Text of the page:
In the United States (I haven’t been able to find and comparable Canadian figures. What little I have found suggests data is similar.) the number of journalists has declined 17% between 2004 and 2013, while the number of public relations specialists has increased by 22%. (see http://www.mondaynote.com/2014/09/21/brace-for-the-corporate-journalism-wave/) The median income for journalists is $35,600, while the median income for public relations specialists is $54,940. (see http://contently.net/2014/09/02/stories/public-relations-salaries-increase-journalism-salaries-cant-even-keep-inflation/ ) It’s no wonder then that as more and more journalists get laid off as the result of downsizing or newspapers folding that they are migrating to corporate journalism. Even those who still have jobs within journalism have been leaving seeing no future for them.
In sort of a mirror image of them, public relations and communications agencies along with a growing number of companies have been setting up fully staffed newsrooms, which mimic those of regular media. These newsrooms seek tell favorable stories about themselves or their clients.
So what exactly is corporate journalism and how does it differ from regular journalism. Regular journalism seeks to report on events and examine/investigate issues independently of businesses and other organizations, including government. On the other hand corporate journalism seeks to report on events and examine issues in a way that is favorable to business. Corporate journalism will seek to restrict access to information and individuals, while regular journalism will seek to get around this. When a bad event happens, corporate journalism will seek to downplay or suppress it.
There has always been a struggle between journalism and advertising. If you’ve ever read 19th century newspapers you see this readily. There are ads that mimic regular news and regular news that amounted to advertising. In the 1920s most financial journalists were on the take. They were paid to write favorable stories about certain stocks. However, standards were evolved to try to keep advertising and journalism separate.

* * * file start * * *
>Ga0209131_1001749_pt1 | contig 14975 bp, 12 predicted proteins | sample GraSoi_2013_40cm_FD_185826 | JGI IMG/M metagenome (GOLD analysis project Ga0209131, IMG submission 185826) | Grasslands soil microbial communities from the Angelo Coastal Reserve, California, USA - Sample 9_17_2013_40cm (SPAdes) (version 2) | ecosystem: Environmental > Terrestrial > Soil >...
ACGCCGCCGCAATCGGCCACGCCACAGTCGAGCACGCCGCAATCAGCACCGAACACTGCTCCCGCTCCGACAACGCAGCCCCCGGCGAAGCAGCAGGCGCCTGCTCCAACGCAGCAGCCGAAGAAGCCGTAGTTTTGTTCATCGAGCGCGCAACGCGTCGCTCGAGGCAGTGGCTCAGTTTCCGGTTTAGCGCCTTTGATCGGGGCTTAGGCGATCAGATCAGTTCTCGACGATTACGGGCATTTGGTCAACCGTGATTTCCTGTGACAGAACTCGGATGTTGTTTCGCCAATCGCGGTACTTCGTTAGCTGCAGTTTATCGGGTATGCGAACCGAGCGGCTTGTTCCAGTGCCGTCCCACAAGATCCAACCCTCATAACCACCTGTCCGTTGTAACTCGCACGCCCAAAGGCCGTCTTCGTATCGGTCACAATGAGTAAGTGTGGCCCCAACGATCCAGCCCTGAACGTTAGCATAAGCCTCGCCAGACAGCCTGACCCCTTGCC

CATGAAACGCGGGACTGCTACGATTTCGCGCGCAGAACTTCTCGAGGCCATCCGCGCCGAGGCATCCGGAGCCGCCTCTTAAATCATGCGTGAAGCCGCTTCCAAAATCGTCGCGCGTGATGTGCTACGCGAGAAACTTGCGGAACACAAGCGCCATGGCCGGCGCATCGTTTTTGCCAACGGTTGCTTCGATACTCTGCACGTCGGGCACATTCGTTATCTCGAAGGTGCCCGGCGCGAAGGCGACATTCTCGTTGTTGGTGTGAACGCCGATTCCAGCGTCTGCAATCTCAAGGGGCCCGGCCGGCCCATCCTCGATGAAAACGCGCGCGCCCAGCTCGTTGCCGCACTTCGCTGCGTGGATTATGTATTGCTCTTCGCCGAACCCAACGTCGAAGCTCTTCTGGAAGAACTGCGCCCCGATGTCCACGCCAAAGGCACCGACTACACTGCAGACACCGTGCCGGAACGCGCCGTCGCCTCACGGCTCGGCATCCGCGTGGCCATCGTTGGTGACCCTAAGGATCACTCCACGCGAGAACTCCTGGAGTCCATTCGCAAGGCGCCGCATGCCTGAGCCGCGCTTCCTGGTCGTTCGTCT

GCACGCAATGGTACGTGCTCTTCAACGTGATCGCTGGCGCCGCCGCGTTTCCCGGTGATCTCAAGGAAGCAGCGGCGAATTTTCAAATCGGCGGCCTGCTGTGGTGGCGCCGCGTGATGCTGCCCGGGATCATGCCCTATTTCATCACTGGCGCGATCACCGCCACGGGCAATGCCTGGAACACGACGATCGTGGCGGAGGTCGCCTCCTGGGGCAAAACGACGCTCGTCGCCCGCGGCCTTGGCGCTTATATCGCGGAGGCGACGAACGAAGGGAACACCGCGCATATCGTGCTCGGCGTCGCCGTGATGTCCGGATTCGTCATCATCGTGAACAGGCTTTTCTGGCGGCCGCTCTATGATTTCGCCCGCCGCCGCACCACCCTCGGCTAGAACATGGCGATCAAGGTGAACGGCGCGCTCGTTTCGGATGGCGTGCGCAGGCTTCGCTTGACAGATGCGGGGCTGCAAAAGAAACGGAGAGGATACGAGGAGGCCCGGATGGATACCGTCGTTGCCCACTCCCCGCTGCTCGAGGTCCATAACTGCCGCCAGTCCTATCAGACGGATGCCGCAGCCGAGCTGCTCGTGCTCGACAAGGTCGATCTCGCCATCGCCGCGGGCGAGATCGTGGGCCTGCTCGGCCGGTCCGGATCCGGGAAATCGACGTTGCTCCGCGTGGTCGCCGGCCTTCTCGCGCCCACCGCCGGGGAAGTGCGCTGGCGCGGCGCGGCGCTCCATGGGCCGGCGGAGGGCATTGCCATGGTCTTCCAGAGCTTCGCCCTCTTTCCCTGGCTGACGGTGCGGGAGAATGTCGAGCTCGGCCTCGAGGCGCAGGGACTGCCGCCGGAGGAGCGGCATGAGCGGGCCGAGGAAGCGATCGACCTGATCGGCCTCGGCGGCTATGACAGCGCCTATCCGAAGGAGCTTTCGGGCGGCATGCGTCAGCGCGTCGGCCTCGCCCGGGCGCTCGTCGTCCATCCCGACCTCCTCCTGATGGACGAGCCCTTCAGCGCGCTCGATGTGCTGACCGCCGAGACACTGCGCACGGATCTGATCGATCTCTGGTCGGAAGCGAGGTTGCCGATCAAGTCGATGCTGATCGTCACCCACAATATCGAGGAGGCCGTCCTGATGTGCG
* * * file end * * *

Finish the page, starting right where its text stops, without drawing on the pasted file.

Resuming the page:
Over the years various organizations such as government agencies, businesses (railroads, airlines, insurance companies, manufacturers), museums and clubs have produced their own magazines for public consumption. All had an obvious bias.
Today things have gone further. In Richmond, California the local newspaper has been replaced by an online paper financed and run by Chevron Oil. It’s slick and polished and slants news in favor of Chevron. According to Grist, “...it’s a Chevron propaganda rag that’s run and written by the company’s flacks.” (see http://grist.org/news/chevron-creates-its-own-news-outlet-for-a-poor-city-that-it-pollutes/)
In September Money And Markets, the online newsletter of Weiss Research, complained about how Apple has the investment media eating out of its hands. The media just fawns over the latest product release from Apple and have become part of Apple’s marketing machine. I’ve noticed that even the non-investment media also seems to have been drawn into Apple. This is without Apple having to shell out a dime for such publicity. (see http://www.moneyandmarkets.com/journalists-addicted-apple-66027#.VI9JQGd0zX4)
Writing in The Dark Side Of Corporate Journalism, Arthur E. Rowse said, “Today’s media complex is drunk with economic and political power. Making money seems to come before making sense of the world.”
The downside of all this is that the media gets corrupted into being the mouthpiece of business (and government and organizations), undermining freedom of the press. Issues, like climate change, corporate donations and pay inequity either get ignored or downplayed as real discussion gets suppressed and fluff gets passed off as journalism.
This is not only bad for the public, but also bad for business. If only an approved view is what gets talked about weaknesses get brushed aside, which can ultimately prove fatal. One of the prime reasons corporate journalism tries to mimic regular journalism is that regular journalism is trusted and while businesses is not. Yet the process ultimately undermines the trust and credibility of regular journalism. What creates trust in regular journalism is freedom from outside interference.
Can corporate journalism and regular journalism co-exist? Yes, but not at the expense of regular journalism. I’ll have more to say on this in the future.